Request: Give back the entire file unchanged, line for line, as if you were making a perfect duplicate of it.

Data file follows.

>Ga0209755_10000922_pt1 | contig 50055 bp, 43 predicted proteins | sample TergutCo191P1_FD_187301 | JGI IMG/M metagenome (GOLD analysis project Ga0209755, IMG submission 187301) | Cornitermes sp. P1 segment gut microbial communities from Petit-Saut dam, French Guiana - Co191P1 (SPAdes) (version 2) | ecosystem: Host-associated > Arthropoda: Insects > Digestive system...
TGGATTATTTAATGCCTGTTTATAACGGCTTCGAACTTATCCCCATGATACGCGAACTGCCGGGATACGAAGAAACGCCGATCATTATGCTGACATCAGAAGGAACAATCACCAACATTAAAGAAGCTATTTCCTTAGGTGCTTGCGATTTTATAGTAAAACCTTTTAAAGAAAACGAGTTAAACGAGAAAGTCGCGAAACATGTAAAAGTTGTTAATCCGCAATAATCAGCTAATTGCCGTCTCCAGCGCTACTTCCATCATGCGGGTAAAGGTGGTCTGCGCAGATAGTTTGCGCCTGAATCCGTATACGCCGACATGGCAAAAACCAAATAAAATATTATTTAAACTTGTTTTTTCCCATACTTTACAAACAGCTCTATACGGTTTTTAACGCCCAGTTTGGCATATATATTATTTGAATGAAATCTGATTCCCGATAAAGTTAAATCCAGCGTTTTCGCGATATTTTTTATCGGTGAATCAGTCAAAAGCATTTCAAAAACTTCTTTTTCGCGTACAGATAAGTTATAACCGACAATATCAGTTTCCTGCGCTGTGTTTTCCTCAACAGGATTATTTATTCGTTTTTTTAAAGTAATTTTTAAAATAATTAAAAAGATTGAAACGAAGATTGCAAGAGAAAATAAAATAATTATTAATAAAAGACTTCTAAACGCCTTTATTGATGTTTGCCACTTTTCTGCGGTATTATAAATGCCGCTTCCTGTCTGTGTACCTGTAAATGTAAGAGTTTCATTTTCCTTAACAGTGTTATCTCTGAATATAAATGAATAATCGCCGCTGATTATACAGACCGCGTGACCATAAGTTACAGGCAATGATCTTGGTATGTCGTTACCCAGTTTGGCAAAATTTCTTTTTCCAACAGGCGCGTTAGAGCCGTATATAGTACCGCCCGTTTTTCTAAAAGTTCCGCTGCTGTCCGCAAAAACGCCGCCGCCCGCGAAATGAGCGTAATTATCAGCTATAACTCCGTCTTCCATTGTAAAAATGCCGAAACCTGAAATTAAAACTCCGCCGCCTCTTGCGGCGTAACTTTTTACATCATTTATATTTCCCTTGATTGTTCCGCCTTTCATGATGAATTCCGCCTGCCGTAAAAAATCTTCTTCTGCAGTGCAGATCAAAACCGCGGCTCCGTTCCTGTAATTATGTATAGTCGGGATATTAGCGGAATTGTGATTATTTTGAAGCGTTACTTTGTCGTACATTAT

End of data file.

>Ga0209755_10000922_pt1 | contig 50055 bp, 43 predicted proteins | sample TergutCo191P1_FD_187301 | JGI IMG/M metagenome (GOLD analysis project Ga0209755, IMG submission 187301) | Cornitermes sp. P1 segment gut microbial communities from Petit-Saut dam, French Guiana - Co191P1 (SPAdes) (version 2) | ecosystem: Host-associated > Arthropoda: Insects > Digestive system...
TGGATTATTTAATGCCTGTTTATAACGGCTTCGAACTTATCCCCATGATACGCGAACTGCCGGGATACGAAGAAACGCCGATCATTATGCTGACATCAGAAGGAACAATCACCAACATTAAAGAAGCTATTTCCTTAGGTGCTTGCGATTTTATAGTAAAACCTTTTAAAGAAAACGAGTTAAACGAGAAAGTCGCGAAACATGTAAAAGTTGTTAATCCGCAATAATCAGCTAATTGCCGTCTCCAGCGCTACTTCCATCATGCGGGTAAAGGTGGTCTGCGCAGATAGTTTGCGCCTGAATCCGTATACGCCGACATGGCAAAAACCAAATAAAATATTATTTAAACTTGTTTTTTCCCATACTTTACAAACAGCTCTATACGGTTTTTAACGCCCAGTTTGGCATATATATTATTTGAATGAAATCTGATTCCCGATAAAGTTAAATCCAGCGTTTTCGCGATATTTTTTATCGGTGAATCAGTCAAAAGCATTTCAAAAACTTCTTTTTCGCGTACAGATAAGTTATAACCGACAATATCAGTTTCCTGCGCTGTGTTTTCCTCAACAGGATTATTTATTCGTTTTTTTAAAGTAATTTTTAAAATAATTAAAAAGATTGAAACGAAGATTGCAAGAGAAAATAAAATAATTATTAATAAAAGACTTCTAAACGCCTTTATTGATGTTTGCCACTTTTCTGCGGTATTATAAATGCCGCTTCCTGTCTGTGTACCTGTAAATGTAAGAGTTTCATTTTCCTTAACAGTGTTATCTCTGAATATAAATGAATAATCGCCGCTGATTATACAGACCGCGTGACCATAAGTTACAGGCAATGATCTTGGTATGTCGTTACCCAGTTTGGCAAAATTTCTTTTTCCAACAGGCGCGTTAGAGCCGTATATAGTACCGCCCGTTTTTCTAAAAGTTCCGCTGCTGTCCGCAAAAACGCCGCCGCCCGCGAAATGAGCGTAATTATCAGCTATAACTCCGTCTTCCATTGTAAAAATGCCGAAACCTGAAATTAAAACTCCGCCGCCTCTTGCGGCGTAACTTTTTACATCATTTATATTTCCCTTGATTGTTCCGCCTTTCATGATGAATTCCGCCTGCCGTAAAAAATCTTCTTCTGCAGTGCAGATCAAAACCGCGGCTCCGTTCCTGTAATTATGTATAGTCGGGATATTAGCGGAATTGTGATTATTTTGAAGCGTTACTTTGTCGTACATTAT